Michelle Rupp: We are in the time of year where it’s gray, it’s dreary. It’s a good day when we see the sunshine, but those days are kind of few and far between right now. Seasonal Affective Disorder. I would think this is the time of year, boy, it is full throttle for individuals who suffer from that. Let’s first talk a little bit about what that is.
Chad Rodgers: Yeah, so we’re headed into what people called the winter blues, you know, so in January is actually known as the saddest month of the year. I mean we’ve had this whole season in November and December with the holidays and seeing family and friends and going to things. And in January, the days are the shortest. You know, it gets dark early; the sun doesn’t come up until later; it’s cold. So, you want to stay inside. A lot more cloudy, gloomy, rainy days in January and even into February.
So, people don’t know exactly what causes seasonal affective disorder. There’s definitely a lot of thoughts about it. The most common one is sunlight, that we kind of just lose our natural biorhythms, our natural rhythms. We’re not getting as much light as we’re used to and of course, you know, that stimulates a lot of other hormones in our body that kind of make us feel good and stuff like that. So, people commonly think about Seasonal Affective Disorder in the winter. There are people who also have Seasonal Affective Disorder in the spring or in the summer, which people don’t talk about quite as often, but it’s something that’s seasonal. So, you may already have some depression or some sort of mood disturbance. Maybe you’re having trouble sleeping or just feeling sad or lonely. But it only lasts for a couple of weeks to months and then during the rest of the year you feel fine. So that’s what you commonly see with Seasonal Affective Disorder. And it’s fairly common. You kind of see it run in close family members. Many times, people, if they have another family member who suffers from Seasonal Affective Disorder, if you already have a mood disorder and when I talk about mood disorders, things like depression and anxiety. Those things all seem to get worse.
MR: Can anyone develop this or is it the genetic?
CR: Yeah, anybody can develop this at any time. And you know, it tends to be very seasonal, very pattern-ish. Sometimes people will just kind of have maybe a bad year, maybe it will be worse some years than other years. But really all of us are vulnerable to getting it. And, you know, it’s not anything that you’re doing wrong necessarily, it’s just, it’s getting dark. And you really in the furthest parts of the North and the furthest parts of the South in the world, you see a lot of seasonal effective disorder because the days are really, really short and the nights are really, really long.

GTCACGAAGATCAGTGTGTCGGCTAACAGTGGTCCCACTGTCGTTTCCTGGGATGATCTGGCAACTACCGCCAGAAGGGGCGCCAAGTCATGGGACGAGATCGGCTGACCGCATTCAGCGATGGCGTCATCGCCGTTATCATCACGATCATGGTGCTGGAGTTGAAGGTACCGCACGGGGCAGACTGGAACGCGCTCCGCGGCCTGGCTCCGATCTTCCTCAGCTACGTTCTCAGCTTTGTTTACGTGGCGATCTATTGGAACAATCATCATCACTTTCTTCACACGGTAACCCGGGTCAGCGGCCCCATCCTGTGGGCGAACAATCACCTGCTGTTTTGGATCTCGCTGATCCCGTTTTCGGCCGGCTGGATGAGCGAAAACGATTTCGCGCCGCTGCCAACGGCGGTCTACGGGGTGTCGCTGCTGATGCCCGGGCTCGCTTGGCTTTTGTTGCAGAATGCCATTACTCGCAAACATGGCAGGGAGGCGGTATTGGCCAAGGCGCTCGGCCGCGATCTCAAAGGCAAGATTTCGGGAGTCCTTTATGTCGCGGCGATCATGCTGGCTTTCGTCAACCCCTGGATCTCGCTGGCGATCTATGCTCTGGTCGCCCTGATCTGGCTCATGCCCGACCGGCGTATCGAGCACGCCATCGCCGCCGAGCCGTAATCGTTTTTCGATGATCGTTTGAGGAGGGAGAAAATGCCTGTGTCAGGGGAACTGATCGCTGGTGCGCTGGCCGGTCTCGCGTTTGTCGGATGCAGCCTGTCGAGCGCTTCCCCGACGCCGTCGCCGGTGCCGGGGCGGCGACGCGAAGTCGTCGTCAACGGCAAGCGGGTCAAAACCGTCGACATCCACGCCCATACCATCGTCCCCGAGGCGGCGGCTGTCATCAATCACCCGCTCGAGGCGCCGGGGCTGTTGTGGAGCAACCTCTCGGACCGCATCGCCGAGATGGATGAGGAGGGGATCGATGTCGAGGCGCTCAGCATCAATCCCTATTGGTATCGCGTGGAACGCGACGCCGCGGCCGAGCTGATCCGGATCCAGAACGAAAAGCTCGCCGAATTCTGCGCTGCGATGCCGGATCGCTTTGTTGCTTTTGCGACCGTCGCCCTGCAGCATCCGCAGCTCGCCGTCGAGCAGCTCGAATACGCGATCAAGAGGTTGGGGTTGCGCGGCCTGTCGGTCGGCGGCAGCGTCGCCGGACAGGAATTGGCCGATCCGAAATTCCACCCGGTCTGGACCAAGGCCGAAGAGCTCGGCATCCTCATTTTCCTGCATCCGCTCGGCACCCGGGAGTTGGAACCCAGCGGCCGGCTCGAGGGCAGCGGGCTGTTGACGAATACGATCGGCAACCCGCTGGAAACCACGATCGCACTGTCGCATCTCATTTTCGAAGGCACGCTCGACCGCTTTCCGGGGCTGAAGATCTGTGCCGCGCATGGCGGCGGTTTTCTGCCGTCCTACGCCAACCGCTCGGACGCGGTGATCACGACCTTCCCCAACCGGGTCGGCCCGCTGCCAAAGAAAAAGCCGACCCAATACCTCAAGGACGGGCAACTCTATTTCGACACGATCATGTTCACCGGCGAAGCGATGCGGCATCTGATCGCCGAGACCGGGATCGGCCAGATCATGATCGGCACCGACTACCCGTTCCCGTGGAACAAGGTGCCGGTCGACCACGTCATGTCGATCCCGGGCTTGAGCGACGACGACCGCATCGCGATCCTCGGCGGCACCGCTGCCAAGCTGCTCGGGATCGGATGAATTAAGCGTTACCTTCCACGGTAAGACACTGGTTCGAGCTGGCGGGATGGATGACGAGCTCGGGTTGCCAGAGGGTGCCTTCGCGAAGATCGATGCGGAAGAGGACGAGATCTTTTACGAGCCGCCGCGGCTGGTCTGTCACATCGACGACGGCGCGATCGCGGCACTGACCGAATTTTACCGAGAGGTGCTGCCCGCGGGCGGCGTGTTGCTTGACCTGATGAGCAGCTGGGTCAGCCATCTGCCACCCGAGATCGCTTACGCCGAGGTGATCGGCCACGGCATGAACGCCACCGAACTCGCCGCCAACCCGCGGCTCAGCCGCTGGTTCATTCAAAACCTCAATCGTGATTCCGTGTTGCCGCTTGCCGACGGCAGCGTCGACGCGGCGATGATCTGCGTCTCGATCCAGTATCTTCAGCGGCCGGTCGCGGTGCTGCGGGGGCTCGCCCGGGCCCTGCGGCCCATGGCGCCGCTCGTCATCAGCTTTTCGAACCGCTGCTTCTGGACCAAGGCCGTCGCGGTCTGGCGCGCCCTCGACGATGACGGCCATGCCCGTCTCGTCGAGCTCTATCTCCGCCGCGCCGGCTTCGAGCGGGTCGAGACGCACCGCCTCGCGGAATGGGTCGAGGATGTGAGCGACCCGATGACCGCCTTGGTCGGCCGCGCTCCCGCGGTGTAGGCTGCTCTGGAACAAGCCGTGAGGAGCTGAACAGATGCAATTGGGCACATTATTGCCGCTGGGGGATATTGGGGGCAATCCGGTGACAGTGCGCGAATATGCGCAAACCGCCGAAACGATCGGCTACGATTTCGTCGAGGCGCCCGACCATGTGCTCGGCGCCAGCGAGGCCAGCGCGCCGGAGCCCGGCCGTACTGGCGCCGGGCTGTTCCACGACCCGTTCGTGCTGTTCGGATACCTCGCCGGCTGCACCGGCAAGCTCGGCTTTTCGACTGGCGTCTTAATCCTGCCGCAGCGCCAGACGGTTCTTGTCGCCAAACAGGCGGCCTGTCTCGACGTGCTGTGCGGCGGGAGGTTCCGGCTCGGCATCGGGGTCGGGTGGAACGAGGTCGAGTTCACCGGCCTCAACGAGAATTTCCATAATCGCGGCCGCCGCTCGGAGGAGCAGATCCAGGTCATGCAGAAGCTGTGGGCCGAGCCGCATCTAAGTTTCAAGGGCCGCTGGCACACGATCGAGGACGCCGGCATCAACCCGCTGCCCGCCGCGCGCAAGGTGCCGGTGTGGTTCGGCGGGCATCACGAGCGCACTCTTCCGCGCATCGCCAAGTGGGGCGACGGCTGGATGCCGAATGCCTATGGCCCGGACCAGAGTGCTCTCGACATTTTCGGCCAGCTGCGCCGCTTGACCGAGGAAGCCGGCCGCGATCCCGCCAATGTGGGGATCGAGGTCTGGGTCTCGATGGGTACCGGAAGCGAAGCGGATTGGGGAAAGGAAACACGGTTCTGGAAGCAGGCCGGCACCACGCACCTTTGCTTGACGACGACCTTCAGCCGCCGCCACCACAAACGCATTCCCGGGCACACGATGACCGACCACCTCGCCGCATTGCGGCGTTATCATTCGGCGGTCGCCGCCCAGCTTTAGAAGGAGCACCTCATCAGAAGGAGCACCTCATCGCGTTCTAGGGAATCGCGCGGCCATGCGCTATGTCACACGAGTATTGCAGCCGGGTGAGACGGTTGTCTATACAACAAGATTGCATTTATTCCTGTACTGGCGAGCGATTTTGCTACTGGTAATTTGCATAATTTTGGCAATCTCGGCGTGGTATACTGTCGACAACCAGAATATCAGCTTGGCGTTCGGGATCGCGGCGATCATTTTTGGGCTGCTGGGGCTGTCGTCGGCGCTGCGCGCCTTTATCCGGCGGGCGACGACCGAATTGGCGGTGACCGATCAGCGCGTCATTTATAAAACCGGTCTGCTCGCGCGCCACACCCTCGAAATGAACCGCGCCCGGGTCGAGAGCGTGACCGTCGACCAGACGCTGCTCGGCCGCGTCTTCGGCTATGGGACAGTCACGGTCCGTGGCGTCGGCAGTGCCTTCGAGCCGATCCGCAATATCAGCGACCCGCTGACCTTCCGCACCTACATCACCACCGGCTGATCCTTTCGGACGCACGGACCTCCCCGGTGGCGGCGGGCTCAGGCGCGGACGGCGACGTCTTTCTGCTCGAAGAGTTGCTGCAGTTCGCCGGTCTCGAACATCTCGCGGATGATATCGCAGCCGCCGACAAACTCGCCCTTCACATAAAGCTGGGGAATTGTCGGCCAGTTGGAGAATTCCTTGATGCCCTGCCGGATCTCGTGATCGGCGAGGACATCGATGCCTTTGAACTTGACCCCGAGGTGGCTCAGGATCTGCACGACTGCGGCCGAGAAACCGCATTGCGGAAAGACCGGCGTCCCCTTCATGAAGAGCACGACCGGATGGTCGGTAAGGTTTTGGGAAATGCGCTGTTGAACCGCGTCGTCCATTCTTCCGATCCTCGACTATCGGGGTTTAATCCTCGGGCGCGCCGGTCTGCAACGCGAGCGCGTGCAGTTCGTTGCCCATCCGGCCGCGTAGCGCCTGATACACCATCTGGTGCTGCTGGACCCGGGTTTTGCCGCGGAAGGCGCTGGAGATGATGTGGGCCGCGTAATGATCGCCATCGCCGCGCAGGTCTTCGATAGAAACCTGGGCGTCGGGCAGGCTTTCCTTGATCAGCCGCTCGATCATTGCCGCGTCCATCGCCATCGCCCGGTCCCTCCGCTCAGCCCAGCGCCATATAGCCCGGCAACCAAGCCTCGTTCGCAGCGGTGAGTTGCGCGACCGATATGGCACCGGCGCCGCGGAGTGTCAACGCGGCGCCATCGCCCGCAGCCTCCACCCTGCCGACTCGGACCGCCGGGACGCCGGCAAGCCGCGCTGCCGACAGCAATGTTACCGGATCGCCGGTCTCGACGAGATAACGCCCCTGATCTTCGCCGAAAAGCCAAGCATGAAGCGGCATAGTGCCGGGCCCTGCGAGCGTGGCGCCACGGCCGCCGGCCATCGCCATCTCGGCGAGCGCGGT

MR: So, what can we do if we are suffering or if we suspect we might be?
CR: Right, so there’s a couple of easy things to do. Number one, make sure you’re getting plenty of sleep, make sure you’re eating well, drinking plenty of water. And you know, we do occasionally have those great, beautiful sunny days even in January and February, so really trying to schedule time to get out and get into the natural son, because that really seems to be what helps. But wear your sunscreen. But you know, getting out and doing some exercise helps a lot and getting that sunlight.
You will see things called light boxes online and a lot of people will order those. So, when you first wake up in the morning, you do about 20 or 30 minutes of this white light. So, it sort of acts like natural light. Although the good thing about these boxes is they do filter out all the all the dangerous UV light. So, kind of to protect the eyes and to protect the skin. Sometimes what I’ve often seen, is people with seasonal affective disorder is they’ll go to the tanning bed in order to treat their seasonal affective order. And it does help warm you up, and it does give you some vitamin D, but it’s not good for your skin.
MR: That’s not necessarily the right choice either.
CR: Yea, not the right choice either. So, these light boxes are a much safer alternative for improving your mood and kind of getting the light that you need to kind of stimulate that. And I think the third thing is that sometimes, you know, we need to think about going on medication. So, there are medications that treat anxiety and depression that help increase those hormones in the brain that seem to decrease during the winter. And so, you want to talk to your mental health professional or your family doctor or whoever you sort of see to talk about that. Maybe you might want to go on something for a couple of months just to get you through those winter blues.